EMC has been touting its “Cloud Meets Big Data” messaging for nearly two years now, and today it took a major step in transforming that message into reality.
EMC announced that it is forming a new “virtual organization” focused on Big Data and application development in the cloud. EMC is calling the new organization the Pivotal Initiative and it will include 800 employees from EMC’s Greenplum and Pivotal Labs divisions, and 600 employees from VMware’s vFabric, Cloud Foundry, GemFire, SpringSource and Cetas organizations. EMC owns over 80% of VMware, where former EMC COO Pat Gelsinger joined as CEO earlier this fall.
According to EMC, Paul Maritz, former VMware CEO and current EMC Chief Strategist with a focus on Big Data and cloud apps, will run the Pivotal Initiative. But sources report that EMC may appoint a dedicated figurehead to serve as the face of the new virtual organization next year, allowing Maritz to orchestrate its strategic direction behind the scenes. (This would be in line with Maritz’s own words — see video at end of this post.)
The main goal of the new organization is fairly straight-forward. Much of what is considered Big Data – such as social media data, mobile device data and other third-party data sets – live outside enterprise data centers. EMC believes, therefor, that Big Data projects are a perfect fit for cloud deployments. With the Pivotal Initiative, EMC wants to capitalize on both these trends by delivering a technology framework and related tools to help developers build modern applications on top of Big Data platforms like Hadoop that are also optimized for the cloud.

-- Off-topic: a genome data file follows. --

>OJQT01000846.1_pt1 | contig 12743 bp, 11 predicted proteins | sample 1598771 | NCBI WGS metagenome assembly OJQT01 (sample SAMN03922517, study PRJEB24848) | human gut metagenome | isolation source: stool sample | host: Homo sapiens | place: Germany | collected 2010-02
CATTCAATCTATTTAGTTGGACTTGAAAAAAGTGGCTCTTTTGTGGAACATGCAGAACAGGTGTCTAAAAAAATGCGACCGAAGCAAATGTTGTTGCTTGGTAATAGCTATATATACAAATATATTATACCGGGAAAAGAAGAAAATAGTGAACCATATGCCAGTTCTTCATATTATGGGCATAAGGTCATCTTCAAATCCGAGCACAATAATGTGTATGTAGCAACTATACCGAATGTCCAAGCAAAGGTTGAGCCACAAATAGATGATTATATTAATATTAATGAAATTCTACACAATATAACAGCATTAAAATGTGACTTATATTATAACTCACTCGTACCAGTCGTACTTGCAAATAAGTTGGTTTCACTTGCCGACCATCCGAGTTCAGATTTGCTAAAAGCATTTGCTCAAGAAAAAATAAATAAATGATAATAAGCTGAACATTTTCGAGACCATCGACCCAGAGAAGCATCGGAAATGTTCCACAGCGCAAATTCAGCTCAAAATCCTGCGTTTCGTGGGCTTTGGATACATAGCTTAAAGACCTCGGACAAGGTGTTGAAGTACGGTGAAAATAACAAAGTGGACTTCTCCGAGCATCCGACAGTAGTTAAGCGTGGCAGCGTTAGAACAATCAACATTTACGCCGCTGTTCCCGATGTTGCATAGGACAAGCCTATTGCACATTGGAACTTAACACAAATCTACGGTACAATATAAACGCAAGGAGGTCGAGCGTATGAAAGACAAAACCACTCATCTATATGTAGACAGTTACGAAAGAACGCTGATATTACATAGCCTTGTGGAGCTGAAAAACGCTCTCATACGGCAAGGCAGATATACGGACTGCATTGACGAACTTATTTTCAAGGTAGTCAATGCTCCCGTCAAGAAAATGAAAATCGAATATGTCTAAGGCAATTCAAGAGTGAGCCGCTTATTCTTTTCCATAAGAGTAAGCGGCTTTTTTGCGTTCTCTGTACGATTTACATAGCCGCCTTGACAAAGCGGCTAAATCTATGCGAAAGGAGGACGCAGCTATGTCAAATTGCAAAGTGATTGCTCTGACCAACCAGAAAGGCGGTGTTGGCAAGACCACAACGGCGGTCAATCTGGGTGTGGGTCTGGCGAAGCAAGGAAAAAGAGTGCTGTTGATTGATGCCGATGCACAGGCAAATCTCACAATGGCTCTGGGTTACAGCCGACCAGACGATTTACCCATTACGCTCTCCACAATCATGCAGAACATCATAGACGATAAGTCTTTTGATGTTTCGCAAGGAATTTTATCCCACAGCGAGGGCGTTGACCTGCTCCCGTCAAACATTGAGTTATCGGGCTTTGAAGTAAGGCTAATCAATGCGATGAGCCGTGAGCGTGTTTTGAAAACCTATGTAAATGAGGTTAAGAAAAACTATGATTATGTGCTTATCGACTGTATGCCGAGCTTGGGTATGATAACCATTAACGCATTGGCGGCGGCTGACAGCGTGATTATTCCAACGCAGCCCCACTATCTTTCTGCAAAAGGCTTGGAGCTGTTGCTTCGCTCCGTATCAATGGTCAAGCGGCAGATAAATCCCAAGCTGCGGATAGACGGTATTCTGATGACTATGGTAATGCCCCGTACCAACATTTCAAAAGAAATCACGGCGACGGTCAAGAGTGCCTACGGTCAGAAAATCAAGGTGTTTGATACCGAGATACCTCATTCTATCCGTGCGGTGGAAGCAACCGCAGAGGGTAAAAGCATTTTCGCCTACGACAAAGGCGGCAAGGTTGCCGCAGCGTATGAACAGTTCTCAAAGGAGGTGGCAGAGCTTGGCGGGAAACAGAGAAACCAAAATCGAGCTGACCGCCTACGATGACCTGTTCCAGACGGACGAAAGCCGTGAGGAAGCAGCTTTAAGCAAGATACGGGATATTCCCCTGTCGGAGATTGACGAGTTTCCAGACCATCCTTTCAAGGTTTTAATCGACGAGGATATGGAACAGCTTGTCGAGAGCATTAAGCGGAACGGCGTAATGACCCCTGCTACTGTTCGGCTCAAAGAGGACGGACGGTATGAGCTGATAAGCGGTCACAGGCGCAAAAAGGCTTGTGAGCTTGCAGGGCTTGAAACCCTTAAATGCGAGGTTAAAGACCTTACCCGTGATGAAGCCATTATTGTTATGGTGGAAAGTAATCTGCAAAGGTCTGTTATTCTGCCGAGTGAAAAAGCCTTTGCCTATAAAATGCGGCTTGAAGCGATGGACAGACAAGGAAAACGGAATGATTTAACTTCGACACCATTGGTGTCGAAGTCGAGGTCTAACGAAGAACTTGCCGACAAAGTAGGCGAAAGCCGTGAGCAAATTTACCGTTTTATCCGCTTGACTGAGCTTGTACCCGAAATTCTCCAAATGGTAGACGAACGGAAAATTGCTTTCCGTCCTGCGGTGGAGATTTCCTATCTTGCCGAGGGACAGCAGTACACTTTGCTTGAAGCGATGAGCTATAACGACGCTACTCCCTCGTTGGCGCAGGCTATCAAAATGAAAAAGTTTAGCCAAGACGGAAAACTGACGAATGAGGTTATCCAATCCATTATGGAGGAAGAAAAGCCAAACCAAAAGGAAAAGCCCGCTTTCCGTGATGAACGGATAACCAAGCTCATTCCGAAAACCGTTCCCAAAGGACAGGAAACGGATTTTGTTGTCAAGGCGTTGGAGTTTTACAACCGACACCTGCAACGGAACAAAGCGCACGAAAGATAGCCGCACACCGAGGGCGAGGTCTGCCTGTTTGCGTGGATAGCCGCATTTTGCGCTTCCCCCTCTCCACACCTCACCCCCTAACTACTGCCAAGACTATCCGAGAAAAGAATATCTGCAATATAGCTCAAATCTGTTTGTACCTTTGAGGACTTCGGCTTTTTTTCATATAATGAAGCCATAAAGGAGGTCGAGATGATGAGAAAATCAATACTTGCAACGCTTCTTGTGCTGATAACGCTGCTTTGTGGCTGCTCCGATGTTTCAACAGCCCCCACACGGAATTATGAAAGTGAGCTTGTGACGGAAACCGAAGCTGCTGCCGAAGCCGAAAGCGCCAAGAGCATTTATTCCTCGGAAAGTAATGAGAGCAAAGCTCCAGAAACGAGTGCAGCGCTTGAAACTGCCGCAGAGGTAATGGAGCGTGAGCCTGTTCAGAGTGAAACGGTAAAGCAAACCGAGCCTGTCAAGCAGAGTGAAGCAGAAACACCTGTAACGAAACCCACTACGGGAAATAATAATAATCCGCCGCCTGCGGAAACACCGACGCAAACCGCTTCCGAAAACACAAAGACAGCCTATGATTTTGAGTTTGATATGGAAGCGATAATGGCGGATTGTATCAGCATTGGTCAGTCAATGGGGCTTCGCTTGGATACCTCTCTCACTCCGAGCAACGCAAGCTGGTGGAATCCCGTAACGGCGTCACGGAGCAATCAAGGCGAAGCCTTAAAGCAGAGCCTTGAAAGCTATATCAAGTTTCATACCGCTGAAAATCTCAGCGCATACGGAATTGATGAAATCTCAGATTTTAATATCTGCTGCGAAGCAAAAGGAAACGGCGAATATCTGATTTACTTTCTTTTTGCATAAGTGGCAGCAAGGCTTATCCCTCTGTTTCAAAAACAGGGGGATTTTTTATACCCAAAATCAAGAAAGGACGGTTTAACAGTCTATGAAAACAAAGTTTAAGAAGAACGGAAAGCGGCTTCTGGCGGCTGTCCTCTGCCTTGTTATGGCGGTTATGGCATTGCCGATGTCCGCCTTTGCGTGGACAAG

The other impetus for the spin-out is likely that Big Data, analytics and application development do not fit neatly inside either EMC’s or VMwares’ hardware and infrastructure-focused org charts. Pulling the various divisions into one operational unit should allow for better collaboration among the two companies’ cloud, Big Data and application developers.
The Pivotal Initiative isn’t going to just waltz in and dominate the Cloud meets Big Data market, however. It faces stiff competition in the form of Amazon Web Services, which just last week beefed up its own Big-Data-as-a-Service portfolio with a new on-demand analytic database offering called Redshift and a data workflow tool called Data Pipeline. These are in addition to AWS Elastic MapReduce, Amazon’s Hadoop-as-a-Service offering, and MapR’s Hadoop distribution hosted in the Amazon cloud.